It’s the same breath which beckoned this pastor through a prayer-dream of salt wind in Southwest Victoria; and which brought her here and gathers us together as the people of Sanctuary now. It’s the deep breath you take before you call someone and say, I’m sorry; it’s the sigh of relief and sweetness when a relationship is restored. It’s the new green shoot which emerges when everything was stale and dead; it’s the whisper of courage which helps you name a terrifying, life-giving truth. It’s the right idea which comes from nowhere when people are prayerfully listening. It’s the spark which makes God’s holy word erupt from the pages of scripture. It’s the impulse which leads God’s foolish people to gather together in all circumstances – even online! – and to sing and to pray; it’s the confidence which leads those same foolish people to give their lives away.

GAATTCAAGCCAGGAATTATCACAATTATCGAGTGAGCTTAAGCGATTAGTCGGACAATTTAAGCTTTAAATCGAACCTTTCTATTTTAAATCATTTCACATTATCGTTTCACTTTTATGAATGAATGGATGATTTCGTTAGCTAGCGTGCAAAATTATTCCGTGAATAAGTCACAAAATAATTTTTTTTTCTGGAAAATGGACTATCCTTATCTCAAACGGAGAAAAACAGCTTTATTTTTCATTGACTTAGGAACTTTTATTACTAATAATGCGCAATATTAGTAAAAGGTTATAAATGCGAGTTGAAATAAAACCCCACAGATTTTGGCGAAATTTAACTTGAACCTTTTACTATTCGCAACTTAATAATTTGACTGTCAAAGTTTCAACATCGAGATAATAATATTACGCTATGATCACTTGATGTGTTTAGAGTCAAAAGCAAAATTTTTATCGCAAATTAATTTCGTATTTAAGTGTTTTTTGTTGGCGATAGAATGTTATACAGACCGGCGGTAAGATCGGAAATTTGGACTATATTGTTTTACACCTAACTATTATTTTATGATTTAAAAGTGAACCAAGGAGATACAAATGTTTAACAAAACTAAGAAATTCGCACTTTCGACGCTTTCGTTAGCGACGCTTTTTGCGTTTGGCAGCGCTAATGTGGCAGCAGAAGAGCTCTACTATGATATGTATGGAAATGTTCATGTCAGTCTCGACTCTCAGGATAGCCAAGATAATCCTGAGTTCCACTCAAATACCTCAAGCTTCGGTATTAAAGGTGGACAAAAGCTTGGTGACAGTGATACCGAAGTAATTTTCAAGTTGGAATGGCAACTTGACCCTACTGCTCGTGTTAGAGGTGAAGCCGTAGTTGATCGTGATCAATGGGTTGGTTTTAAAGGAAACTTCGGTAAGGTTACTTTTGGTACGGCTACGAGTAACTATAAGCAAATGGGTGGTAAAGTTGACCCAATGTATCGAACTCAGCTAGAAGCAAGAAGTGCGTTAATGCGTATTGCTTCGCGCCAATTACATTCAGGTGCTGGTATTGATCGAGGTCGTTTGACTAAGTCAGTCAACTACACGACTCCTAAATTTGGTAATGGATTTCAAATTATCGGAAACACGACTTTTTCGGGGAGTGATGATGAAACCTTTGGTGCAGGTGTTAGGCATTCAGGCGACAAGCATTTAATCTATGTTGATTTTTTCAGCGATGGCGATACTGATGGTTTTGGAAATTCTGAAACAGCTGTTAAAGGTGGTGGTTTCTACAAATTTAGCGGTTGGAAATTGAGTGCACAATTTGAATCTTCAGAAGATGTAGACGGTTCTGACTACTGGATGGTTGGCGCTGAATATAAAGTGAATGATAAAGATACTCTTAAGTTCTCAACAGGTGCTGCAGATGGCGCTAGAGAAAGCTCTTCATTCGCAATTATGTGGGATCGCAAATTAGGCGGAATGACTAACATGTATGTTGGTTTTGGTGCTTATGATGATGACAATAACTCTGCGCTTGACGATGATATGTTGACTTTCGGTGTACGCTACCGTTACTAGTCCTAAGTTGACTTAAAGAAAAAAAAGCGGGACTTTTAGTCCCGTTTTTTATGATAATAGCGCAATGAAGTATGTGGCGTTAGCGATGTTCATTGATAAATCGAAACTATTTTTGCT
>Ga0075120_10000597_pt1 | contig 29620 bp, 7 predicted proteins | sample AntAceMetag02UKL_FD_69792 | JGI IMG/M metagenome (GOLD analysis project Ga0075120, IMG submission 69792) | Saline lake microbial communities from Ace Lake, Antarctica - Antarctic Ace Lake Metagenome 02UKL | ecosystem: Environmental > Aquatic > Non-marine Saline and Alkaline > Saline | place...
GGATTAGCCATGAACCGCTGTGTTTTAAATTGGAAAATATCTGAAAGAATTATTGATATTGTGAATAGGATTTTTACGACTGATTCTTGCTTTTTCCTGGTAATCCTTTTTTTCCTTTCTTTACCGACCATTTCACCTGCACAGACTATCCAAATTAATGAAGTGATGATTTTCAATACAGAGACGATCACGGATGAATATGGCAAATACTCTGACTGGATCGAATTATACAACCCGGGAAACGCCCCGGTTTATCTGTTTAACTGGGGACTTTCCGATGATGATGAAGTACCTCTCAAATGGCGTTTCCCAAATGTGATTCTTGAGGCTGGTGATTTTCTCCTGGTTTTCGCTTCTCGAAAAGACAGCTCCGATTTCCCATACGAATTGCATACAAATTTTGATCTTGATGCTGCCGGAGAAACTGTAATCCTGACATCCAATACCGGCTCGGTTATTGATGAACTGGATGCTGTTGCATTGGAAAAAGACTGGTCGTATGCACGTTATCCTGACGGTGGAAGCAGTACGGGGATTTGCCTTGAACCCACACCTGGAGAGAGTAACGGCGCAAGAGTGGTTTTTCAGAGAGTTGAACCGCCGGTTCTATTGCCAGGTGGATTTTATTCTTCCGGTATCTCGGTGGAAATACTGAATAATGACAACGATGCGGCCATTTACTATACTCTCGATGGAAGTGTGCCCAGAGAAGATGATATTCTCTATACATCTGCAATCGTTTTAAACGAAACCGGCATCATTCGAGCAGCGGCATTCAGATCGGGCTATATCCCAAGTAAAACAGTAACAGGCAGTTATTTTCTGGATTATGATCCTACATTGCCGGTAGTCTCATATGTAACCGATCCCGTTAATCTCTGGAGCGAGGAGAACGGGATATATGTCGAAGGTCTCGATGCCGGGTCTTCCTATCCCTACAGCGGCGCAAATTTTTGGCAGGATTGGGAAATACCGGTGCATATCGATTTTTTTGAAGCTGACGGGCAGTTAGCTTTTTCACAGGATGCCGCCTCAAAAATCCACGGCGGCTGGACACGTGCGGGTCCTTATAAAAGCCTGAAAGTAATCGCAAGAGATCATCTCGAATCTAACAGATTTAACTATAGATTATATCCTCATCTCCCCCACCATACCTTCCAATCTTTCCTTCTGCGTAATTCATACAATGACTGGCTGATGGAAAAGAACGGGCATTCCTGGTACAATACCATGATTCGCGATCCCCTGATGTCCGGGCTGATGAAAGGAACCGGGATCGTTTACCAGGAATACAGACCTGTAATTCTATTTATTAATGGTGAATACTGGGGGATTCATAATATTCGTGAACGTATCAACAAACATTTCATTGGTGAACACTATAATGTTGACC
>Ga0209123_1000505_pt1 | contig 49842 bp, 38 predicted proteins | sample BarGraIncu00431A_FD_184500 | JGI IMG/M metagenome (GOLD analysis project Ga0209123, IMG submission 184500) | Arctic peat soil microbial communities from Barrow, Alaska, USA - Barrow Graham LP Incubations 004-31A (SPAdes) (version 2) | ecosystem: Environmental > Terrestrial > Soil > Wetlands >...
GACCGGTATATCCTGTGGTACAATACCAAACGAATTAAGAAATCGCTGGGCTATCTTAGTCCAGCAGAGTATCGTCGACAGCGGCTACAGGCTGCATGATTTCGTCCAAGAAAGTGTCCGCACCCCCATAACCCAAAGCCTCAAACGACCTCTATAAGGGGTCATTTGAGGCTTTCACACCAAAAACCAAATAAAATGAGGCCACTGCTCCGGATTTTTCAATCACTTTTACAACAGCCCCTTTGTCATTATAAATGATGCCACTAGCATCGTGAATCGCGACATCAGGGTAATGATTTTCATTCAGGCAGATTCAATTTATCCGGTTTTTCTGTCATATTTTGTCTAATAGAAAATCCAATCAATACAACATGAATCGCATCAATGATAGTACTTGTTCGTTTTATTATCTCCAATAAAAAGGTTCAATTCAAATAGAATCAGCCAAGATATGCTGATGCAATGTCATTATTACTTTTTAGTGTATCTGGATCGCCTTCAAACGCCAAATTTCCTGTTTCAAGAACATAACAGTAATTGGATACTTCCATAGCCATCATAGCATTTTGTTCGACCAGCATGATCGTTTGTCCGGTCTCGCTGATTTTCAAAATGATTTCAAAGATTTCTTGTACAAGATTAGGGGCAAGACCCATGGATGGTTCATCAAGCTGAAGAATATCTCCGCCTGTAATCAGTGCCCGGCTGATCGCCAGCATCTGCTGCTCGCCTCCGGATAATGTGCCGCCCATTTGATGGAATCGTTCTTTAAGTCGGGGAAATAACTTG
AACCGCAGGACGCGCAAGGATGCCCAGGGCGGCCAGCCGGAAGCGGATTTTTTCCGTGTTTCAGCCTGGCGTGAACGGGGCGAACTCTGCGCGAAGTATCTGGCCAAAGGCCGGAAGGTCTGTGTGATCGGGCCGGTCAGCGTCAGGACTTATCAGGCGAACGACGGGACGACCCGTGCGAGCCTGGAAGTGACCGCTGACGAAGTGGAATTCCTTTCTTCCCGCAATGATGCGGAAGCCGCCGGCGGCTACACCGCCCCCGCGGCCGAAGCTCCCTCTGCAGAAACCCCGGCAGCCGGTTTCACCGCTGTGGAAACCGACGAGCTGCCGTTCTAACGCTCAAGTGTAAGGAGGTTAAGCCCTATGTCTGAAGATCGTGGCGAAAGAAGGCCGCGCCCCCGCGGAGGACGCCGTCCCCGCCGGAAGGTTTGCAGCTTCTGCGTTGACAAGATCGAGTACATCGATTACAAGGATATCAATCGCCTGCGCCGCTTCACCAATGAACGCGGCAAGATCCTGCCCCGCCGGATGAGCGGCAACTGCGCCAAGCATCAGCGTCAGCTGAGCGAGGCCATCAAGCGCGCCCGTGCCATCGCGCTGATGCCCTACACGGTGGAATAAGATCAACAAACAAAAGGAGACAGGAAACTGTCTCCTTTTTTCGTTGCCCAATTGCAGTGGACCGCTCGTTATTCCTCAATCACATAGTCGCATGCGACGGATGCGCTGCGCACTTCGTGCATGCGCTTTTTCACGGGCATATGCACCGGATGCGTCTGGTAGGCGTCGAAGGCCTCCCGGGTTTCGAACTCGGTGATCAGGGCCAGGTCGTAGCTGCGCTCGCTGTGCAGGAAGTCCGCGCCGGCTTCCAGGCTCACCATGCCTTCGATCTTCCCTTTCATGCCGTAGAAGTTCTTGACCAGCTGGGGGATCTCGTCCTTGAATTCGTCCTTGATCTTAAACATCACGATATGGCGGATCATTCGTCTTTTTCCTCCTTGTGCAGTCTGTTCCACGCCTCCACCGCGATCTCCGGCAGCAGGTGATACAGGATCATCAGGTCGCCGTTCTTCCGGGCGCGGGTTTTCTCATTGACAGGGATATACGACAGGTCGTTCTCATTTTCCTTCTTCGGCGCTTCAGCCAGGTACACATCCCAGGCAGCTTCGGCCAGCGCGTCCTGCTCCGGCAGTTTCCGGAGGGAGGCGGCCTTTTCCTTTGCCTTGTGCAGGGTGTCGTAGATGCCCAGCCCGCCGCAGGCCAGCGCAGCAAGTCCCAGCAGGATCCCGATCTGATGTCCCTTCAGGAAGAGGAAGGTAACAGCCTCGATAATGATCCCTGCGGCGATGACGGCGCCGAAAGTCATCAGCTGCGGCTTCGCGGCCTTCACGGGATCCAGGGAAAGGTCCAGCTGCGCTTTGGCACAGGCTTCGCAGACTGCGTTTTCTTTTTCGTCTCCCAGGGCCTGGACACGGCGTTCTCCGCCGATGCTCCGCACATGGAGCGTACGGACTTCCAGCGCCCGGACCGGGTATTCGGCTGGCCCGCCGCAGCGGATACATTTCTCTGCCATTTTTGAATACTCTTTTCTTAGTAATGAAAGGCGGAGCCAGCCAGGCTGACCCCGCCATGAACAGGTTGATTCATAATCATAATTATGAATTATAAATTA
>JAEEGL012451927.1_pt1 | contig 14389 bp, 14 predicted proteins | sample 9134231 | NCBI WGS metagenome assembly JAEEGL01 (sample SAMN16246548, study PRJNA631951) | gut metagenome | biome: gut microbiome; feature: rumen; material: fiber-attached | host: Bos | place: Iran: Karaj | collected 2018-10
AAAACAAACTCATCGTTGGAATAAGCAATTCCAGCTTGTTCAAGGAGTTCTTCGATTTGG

Holy spirit-breath: it’s the life and breath and song of the planet: and there’s plenty of oomph in it yet.
So take another breath. Give thanks. Exhale. And may your head be set on fire, and your life erupt in holy flame. Amen. Ω
Reflect: One cannot speak of God without using metaphor, yet every metaphor is wildly inadequate. What are the limits of this metaphor? What are its strengths? What possibilities for prayer does it open up?
A reflection by Alison Sampson on Acts 2:1-21 given to Sanctuary on 5 June 2022 © Sanctuary 2022 (Year C Pentecost). This reflection is heavily indebted to ‘The Gospel of the Holy Spirit,’ a sermon by Barbara Brown Taylor found in Home by Another Way. Cowley Publications: Cambridge / Boston, MA, 1999. Photo by Saad Chaudhry on Unsplash.